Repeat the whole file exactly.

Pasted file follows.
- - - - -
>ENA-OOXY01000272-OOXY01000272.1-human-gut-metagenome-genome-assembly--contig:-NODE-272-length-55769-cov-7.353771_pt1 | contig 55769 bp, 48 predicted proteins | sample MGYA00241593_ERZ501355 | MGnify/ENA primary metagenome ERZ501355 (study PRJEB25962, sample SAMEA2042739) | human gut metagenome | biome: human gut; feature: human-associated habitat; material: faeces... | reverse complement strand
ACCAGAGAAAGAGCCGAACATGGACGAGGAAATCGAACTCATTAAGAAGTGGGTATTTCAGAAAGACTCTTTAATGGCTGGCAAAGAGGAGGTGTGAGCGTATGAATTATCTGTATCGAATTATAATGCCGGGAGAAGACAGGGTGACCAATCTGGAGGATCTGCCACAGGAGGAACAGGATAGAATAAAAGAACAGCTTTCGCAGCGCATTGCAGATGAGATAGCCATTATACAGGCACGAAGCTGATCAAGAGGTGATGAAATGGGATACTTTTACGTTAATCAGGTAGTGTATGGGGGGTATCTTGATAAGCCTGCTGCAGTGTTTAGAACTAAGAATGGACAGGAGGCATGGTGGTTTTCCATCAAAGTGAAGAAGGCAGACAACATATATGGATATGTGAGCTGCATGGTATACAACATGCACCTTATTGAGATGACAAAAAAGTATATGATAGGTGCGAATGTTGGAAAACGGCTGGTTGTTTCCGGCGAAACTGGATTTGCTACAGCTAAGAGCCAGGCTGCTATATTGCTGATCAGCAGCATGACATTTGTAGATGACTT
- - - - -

>ENA-OOXY01000272-OOXY01000272.1-human-gut-metagenome-genome-assembly--contig:-NODE-272-length-55769-cov-7.353771_pt1 | contig 55769 bp, 48 predicted proteins | sample MGYA00241593_ERZ501355 | MGnify/ENA primary metagenome ERZ501355 (study PRJEB25962, sample SAMEA2042739) | human gut metagenome | biome: human gut; feature: human-associated habitat; material: faeces... | reverse complement strand
ACCAGAGAAAGAGCCGAACATGGACGAGGAAATCGAACTCATTAAGAAGTGGGTATTTCAGAAAGACTCTTTAATGGCTGGCAAAGAGGAGGTGTGAGCGTATGAATTATCTGTATCGAATTATAATGCCGGGAGAAGACAGGGTGACCAATCTGGAGGATCTGCCACAGGAGGAACAGGATAGAATAAAAGAACAGCTTTCGCAGCGCATTGCAGATGAGATAGCCATTATACAGGCACGAAGCTGATCAAGAGGTGATGAAATGGGATACTTTTACGTTAATCAGGTAGTGTATGGGGGGTATCTTGATAAGCCTGCTGCAGTGTTTAGAACTAAGAATGGACAGGAGGCATGGTGGTTTTCCATCAAAGTGAAGAAGGCAGACAACATATATGGATATGTGAGCTGCATGGTATACAACATGCACCTTATTGAGATGACAAAAAAGTATATGATAGGTGCGAATGTTGGAAAACGGCTGGTTGTTTCCGGCGAAACTGGATTTGCTACAGCTAAGAGCCAGGCTGCTATATTGCTGATCAGCAGCATGACATTTGTAGATGACTT